Wednesday, 7 October 2015

The Time we Vacationed in a Crumbling Roman Palace


And I'm back. Sorry for the radio silence readers – I've just got back from 10 days of exploring, adventuring and curiosity hunting in Croatia and today I’d like to take you
on a journey around Split. This is Croatia's second biggest city, where daily life is played out within the crumbling walls of an ancient Roman retirement village – Diocletian's Palace – built in AD295 by the forward-thinking Emperor, 10 years before he planned to ditch his chariot... Split tends to be one of those places people are 'just passing through' on their way to other places. But if you pass too quickly, you will miss out on so much... we couldn't do everything in the two days we had, but let's take a look at the hidden treasures we found in and around its ancient white stone walls... 


A wander along the Riva, Split's shiny harbourside esplanade, it's easy to see why Diocletian fell under its spell – although impossible to imagine a Tarmac road once ran through it in the 60s... but look at those cars! Like back then, it's still the place to saunter, see and be seen at the centre of city life.





We walk through the bronze gate – one of four around the palace walls – for our first taste of Diocletian's world, down into the dank basements of his former palace. We're in a vast subterranean world filled with huge, labyrinthine halls once used to make wine and press olives... and store rubbish dropped through tell-tale holes in the ceiling from the palace rooms upstairs, according to our guide. 



Up a steep staircase at the far end, you blink as you step out onto the palace's sunlit central courtyard, where Diocletian dressed in his purple robes, addressed his people. 



I started to get a sense of the palace's size, but couldn't help wondering why it was so gigantic, until I learned about his 1000 staff (the mind boggles...) and then there's the space for the octagonal-shaped Cathedral of St Domnius with its ornate bell tower – originally built as Diocletian's on-site mausoleum




If you happen to be superstitious, it's hard to resist making a wish and rubbing the big toe on the city's famous bronze statue of the famous Croatian bishop, Gregarious of Nin, a modish work whose creator, sculptor Ivan Mescovic, was the first living artist to have a one-man show at New York's Met Museum.





So off we went with luck on our side, venturing away from the palace's magnificent sights and crumbling walls, up Marjan Hill on the Marjan Peninsula through sweet-smelling pine forest into a secret magical world...




...to the pretty Cafe Vidilica, with sweeping views of the bay, and... a totally random "photo booth".





It's here tucked behind the cafe we discover a hidden treasure – a remarkable 16th-century Jewish cemetery set among trees and aloes, and filled with beautifully unscripted grave stones.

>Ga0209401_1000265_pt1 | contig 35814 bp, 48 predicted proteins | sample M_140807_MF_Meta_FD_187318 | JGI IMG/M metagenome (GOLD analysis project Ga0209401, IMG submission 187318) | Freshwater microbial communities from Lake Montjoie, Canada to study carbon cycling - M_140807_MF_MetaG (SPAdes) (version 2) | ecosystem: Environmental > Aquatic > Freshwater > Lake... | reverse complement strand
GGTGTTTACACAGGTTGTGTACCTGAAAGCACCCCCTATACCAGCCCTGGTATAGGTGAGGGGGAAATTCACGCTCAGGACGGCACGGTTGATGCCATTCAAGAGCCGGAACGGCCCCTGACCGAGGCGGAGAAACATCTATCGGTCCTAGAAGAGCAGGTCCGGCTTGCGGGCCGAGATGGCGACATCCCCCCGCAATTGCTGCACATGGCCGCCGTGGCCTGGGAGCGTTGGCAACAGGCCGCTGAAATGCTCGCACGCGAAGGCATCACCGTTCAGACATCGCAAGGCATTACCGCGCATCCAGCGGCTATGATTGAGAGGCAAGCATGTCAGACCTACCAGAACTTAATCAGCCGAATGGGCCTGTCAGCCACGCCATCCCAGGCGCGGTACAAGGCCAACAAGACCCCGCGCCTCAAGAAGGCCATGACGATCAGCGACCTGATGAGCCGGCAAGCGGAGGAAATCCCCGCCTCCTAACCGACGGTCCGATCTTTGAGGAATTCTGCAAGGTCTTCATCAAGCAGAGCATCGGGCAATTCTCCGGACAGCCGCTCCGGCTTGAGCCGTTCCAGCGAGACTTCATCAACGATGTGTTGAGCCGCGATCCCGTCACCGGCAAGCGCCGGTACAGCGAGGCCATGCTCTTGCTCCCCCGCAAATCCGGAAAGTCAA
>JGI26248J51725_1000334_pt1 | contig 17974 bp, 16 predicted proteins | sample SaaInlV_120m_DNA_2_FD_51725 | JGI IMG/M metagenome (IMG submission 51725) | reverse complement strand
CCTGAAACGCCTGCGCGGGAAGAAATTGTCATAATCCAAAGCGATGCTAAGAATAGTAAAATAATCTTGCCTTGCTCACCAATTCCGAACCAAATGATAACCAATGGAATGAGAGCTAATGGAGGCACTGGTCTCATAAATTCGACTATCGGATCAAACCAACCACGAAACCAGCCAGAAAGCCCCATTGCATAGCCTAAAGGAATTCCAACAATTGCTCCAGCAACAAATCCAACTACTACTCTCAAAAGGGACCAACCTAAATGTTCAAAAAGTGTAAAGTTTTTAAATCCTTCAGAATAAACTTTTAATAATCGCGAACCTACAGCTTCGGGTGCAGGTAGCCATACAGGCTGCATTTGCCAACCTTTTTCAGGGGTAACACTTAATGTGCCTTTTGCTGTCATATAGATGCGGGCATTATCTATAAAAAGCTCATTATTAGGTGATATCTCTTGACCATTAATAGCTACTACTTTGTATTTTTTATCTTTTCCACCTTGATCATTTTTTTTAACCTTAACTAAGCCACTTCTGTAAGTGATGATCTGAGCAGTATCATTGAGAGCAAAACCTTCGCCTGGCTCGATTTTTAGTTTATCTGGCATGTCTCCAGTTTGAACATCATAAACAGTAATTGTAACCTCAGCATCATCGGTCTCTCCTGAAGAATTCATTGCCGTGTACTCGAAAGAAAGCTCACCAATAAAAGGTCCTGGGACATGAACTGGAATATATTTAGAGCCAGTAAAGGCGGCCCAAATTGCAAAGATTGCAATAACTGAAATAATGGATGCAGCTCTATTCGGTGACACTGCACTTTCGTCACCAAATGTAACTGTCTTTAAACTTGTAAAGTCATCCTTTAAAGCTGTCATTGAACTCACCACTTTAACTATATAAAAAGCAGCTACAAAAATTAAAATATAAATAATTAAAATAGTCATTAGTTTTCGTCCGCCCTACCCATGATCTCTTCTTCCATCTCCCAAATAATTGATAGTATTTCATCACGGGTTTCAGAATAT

It would be easy to stay here for hours, absorbing the history and searching for clues into  bygone life in Split, but we had more exploring to do in the city's maze of cobbled streets filled with shops, bars, cafes and restaurants.












We discover a shop with a beautiful and distinctive rich green old shopfront and familiar name (remember that gravestone – Vid Morpurgo?). Turns out Vid, a cultural pioneer and publisher and member of Split's Jewish community, played an important role in Split history, his heritage living on in one of the city's – if not Europe's – oldest bookshops, Morpurgo's on People's Square. 


When it opened in 1860, this tiny but curious shop overfilled with dusty books, was once the centre of Split's cultural life in its time; its owner, Vid, recognised as the first person to write a Split guidebook, in 1912. Today, it's owned by the Pisac family – Pisac means 'writer' in Croatian (who knew?) – who try to maintain its roots, painting it green to celebrate the style at the time it opened.


Thirsty work all this curiosity hunting, so we stop for a glass of Split's finest table wine – only £1.40 for a huge glass – and a traditional dinner at a quirky place, called Vila Spiza. Inside it's a cosy mish mash of random furniture at a bar set around an open kitchen. You feel at home watching the chefs cook up cheap and tasty Dalmatian dishes.



Luka's is the best place for a post-dinner sugar fix. It's a new ice cream parlour owned by a Polish guy living in Split, making an impression for his exciting homemade flavours  – rose, blueberry and cinnamon, mojito...







Back on the Riva, we find a bronze scale model of Split and spend ages trying to hunt out our favourite buildings and discoveries. 



Who says Split's just a jumping off point? It's a city full of buried treasure.


Follow us onto Hvar, the Croatian party island with a difference, next week...

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